• David Grulke

Eternal Truths


The first chapter in our review of Baggini’s A Short History of Truth is titled Eternal Truth. He begins by exploring the notion of revealed truth, the creation of sacred texts, and notes that a paradox exists. The majority opinion about any specific revealed text is that it is not revealed at all, and yet the majority believe that one set of texts are revealed texts. In other words the majority believe in at least one revealed text that the majority judges to be false. So goes the wisdom of the masses.


But adopting a minority opinion is not bad, especially if in considering all the possible alternatives, in which none have the majority opinion, then one is left to conclude that the minority opinion may be correct. It is this that allows the notion of rational belief in revelation, or lack thereof. This includes atheists in the mix, for they too have to adopt a minority opinion against the vast weight of the majority which claim revealed truth exists.


This discussion opens the conversation to the reality that, in a so called ‘post-truth’ world, the vast majority still believe in truth, and for that matter divine given truth. It is not the absence of truth that is our problem, it is its over-abundance which has led to conflict and division. In the mix, the minority opinion affirms that their specific revealed truth is contrary to other forms of revealed truth, even to other conversations about truth and science.

What does this do to the conversation between science and faith? There is a form of rationalism involved in ‘fundamentalism’, for the logical conclusion of literal adherence to a revealed text is the rejection of anything that exists in contradiction to that text. It is interesting to note however, that there is a growing acknowledgement that science is not the enemy of faith, or in contradiction to revealed truth. Religious believers accept that there are many facts or truths embedded within science, and with a growing optimism toward other revealed texts and their associated belief systems, the divisions are becoming less profound. It logically follows therefore that if intolerance emerges out of a stringent literalism to revelation, than the reverse must be true, that with tolerance there is less stringency toward literalism.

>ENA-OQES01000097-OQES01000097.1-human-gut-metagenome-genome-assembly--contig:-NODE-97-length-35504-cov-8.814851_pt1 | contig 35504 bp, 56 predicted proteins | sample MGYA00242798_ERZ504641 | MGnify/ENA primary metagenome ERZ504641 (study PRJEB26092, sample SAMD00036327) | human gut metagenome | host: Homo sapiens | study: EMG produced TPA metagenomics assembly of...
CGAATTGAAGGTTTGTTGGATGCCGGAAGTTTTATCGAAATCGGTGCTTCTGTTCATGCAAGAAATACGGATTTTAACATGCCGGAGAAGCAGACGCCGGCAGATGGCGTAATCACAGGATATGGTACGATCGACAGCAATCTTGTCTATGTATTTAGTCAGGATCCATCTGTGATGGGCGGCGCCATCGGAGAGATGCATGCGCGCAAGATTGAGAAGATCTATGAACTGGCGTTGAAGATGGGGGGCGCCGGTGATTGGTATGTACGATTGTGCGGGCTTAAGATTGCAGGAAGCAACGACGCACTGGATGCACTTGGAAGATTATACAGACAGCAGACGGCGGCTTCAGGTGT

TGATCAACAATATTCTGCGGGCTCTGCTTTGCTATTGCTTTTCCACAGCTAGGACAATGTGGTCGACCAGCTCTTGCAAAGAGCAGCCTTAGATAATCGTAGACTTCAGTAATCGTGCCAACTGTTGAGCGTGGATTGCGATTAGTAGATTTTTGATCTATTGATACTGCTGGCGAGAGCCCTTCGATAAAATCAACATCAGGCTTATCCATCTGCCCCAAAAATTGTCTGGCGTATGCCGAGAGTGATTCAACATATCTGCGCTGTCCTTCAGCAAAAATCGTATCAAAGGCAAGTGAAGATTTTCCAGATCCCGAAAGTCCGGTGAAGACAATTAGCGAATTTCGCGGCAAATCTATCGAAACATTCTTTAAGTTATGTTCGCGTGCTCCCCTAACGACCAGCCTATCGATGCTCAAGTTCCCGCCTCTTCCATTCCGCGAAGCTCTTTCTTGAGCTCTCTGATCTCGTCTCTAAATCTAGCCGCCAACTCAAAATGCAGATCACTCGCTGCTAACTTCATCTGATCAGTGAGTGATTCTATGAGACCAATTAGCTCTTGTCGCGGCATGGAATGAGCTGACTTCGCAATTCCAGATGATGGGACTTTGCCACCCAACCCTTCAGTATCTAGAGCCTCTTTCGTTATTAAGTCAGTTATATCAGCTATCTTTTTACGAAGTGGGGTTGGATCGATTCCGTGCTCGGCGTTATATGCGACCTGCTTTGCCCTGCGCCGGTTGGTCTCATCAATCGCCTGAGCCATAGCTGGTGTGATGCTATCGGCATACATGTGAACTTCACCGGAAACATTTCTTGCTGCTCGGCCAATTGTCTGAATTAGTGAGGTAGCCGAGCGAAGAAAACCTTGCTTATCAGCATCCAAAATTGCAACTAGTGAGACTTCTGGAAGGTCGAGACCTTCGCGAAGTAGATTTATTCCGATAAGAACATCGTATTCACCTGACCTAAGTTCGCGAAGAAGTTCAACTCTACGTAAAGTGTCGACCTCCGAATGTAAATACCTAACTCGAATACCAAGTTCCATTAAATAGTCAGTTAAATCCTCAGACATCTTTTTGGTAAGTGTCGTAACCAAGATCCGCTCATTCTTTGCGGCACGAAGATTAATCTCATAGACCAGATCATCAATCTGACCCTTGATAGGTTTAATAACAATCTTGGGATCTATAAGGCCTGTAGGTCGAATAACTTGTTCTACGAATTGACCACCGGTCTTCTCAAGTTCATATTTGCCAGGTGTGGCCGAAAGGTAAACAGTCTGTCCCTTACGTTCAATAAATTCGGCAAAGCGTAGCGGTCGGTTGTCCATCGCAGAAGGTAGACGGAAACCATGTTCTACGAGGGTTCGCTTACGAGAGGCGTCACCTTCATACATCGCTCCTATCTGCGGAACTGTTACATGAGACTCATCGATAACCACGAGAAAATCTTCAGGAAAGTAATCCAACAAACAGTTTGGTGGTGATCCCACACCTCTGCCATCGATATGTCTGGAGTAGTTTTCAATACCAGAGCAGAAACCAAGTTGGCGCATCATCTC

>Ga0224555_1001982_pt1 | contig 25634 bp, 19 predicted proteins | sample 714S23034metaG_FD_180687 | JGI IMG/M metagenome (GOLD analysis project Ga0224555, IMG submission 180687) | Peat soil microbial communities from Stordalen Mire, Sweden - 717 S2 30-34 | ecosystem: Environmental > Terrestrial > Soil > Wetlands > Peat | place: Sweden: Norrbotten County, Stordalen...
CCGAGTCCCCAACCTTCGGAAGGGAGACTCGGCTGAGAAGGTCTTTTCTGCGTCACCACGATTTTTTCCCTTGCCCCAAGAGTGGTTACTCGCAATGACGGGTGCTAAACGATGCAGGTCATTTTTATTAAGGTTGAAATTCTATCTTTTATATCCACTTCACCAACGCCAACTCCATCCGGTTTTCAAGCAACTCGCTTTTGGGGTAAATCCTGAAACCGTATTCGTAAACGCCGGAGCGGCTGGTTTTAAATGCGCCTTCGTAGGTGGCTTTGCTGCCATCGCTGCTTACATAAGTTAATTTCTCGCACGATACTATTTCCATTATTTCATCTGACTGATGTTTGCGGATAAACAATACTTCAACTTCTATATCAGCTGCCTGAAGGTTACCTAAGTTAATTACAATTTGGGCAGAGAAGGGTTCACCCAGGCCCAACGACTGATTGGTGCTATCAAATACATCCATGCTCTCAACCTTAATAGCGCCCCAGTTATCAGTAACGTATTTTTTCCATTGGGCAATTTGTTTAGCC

Is there, therefore, a growing divide between those who take a literalist position to a revealed text and those who do not? Not really, as very few seem to hold to an absolute form of literal interpretation. There seems to be more of a pick and mix. For example, Christianity holds to the literal belief that Jesus died, rose, and ascended as core to the Christian faith. However, the other parts of Scripture are all explored in various ways around this core, with some being literal, some metaphorical, some allegoric, and some simply story or myth (myth as in story that explores revealed truth). Even Islam, which claims to have a total consistency with science, requires interpretation of the text to sustain this notion of consistency. The play between divine intervention and the laws of physics is compatible with divine revelation and intervention.


Few accept that the sacred texts are mere metaphors, though, affirming that they contain genuine profound truth. That the divine mind is beyond reach of human thinking and logic. Faith therefore is ultimately a mysterious thing that shapes our lives and orients us toward the transcendent. It is something not thought, but felt. Which frustrates the atheist who wants the world to live in the black and white of rationalism – which as anyone knows is fundamentally impossible for even science has more grey areas than actual fact.